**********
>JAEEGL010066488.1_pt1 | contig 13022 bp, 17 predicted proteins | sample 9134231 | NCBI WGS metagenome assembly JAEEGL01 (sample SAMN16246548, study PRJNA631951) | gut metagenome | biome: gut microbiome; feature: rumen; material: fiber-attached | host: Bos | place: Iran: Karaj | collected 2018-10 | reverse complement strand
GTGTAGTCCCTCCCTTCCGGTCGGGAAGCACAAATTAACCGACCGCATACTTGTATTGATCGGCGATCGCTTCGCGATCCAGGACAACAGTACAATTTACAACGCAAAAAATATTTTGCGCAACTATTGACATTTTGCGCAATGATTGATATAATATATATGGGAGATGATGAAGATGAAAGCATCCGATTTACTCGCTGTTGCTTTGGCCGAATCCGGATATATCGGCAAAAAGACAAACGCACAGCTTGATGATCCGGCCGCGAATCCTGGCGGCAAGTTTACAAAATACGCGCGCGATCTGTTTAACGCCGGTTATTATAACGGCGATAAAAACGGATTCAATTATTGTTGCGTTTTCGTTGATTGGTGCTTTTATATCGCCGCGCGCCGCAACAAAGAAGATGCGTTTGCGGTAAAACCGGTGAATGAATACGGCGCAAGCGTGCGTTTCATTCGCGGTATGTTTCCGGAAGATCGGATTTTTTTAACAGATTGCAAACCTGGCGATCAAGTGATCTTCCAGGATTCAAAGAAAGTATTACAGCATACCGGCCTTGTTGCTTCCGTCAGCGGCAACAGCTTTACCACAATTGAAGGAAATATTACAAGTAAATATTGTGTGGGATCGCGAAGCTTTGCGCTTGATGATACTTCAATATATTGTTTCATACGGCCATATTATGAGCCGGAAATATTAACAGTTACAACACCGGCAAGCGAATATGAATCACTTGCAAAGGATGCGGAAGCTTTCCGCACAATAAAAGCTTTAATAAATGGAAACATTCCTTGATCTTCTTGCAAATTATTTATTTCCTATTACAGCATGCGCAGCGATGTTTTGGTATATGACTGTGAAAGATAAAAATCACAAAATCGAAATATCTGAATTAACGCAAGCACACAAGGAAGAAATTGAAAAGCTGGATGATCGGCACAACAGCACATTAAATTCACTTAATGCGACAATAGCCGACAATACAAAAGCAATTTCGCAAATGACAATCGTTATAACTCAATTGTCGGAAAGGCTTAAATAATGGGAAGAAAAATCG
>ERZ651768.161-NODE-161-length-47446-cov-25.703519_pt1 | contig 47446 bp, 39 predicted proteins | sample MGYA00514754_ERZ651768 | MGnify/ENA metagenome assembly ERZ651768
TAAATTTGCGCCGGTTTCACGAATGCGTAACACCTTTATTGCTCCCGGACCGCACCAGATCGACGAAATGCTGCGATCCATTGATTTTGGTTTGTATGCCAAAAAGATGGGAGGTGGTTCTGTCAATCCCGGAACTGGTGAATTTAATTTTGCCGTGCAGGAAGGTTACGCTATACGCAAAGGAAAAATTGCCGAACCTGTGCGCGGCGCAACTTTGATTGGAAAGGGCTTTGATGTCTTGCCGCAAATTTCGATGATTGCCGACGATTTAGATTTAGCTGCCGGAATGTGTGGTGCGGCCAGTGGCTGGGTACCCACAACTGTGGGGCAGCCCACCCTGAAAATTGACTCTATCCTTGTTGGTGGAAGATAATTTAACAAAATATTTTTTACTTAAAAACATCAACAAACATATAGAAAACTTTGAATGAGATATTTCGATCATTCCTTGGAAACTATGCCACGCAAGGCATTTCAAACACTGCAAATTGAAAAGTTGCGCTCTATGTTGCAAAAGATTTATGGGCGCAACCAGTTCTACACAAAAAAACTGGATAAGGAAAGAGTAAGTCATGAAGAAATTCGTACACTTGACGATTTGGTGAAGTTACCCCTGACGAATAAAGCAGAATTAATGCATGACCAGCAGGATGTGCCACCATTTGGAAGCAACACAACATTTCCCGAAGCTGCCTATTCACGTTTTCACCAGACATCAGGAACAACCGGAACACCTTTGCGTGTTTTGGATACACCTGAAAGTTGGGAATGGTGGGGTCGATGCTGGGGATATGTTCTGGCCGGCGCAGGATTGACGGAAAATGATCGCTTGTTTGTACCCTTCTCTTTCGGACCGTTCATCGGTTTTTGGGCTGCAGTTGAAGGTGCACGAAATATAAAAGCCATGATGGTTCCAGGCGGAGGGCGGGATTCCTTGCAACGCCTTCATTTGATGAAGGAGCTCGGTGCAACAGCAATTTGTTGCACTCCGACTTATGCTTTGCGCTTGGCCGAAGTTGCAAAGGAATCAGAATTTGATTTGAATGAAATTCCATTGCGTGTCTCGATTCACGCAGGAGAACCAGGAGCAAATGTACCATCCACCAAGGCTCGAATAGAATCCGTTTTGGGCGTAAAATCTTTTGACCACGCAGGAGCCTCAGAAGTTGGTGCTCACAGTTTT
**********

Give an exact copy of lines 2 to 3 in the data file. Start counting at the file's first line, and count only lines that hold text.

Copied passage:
GTGTAGTCCCTCCCTTCCGGTCGGGAAGCACAAATTAACCGACCGCATACTTGTATTGATCGGCGATCGCTTCGCGATCCAGGACAACAGTACAATTTACAACGCAAAAAATATTTTGCGCAACTATTGACATTTTGCGCAATGATTGATATAATATATATGGGAGATGATGAAGATGAAAGCATCCGATTTACTCGCTGTTGCTTTGGCCGAATCCGGATATATCGGCAAAAAGACAAACGCACAGCTTGATGATCCGGCCGCGAATCCTGGCGGCAAGTTTACAAAATACGCGCGCGATCTGTTTAACGCCGGTTATTATAACGGCGATAAAAACGGATTCAATTATTGTTGCGTTTTCGTTGATTGGTGCTTTTATATCGCCGCGCGCCGCAACAAAGAAGATGCGTTTGCGGTAAAACCGGTGAATGAATACGGCGCAAGCGTGCGTTTCATTCGCGGTATGTTTCCGGAAGATCGGATTTTTTTAACAGATTGCAAACCTGGCGATCAAGTGATCTTCCAGGATTCAAAGAAAGTATTACAGCATACCGGCCTTGTTGCTTCCGTCAGCGGCAACAGCTTTACCACAATTGAAGGAAATATTACAAGTAAATATTGTGTGGGATCGCGAAGCTTTGCGCTTGATGATACTTCAATATATTGTTTCATACGGCCATATTATGAGCCGGAAATATTAACAGTTACAACACCGGCAAGCGAATATGAATCACTTGCAAAGGATGCGGAAGCTTTCCGCACAATAAAAGCTTTAATAAATGGAAACATTCCTTGATCTTCTTGCAAATTATTTATTTCCTATTACAGCATGCGCAGCGATGTTTTGGTATATGACTGTGAAAGATAAAAATCACAAAATCGAAATATCTGAATTAACGCAAGCACACAAGGAAGAAATTGAAAAGCTGGATGATCGGCACAACAGCACATTAAATTCACTTAATGCGACAATAGCCGACAATACAAAAGCAATTTCGCAAATGACAATCGTTATAACTCAATTGTCGGAAAGGCTTAAATAATGGGAAGAAAAATCG
>ERZ651768.161-NODE-161-length-47446-cov-25.703519_pt1 | contig 47446 bp, 39 predicted proteins | sample MGYA00514754_ERZ651768 | MGnify/ENA metagenome assembly ERZ651768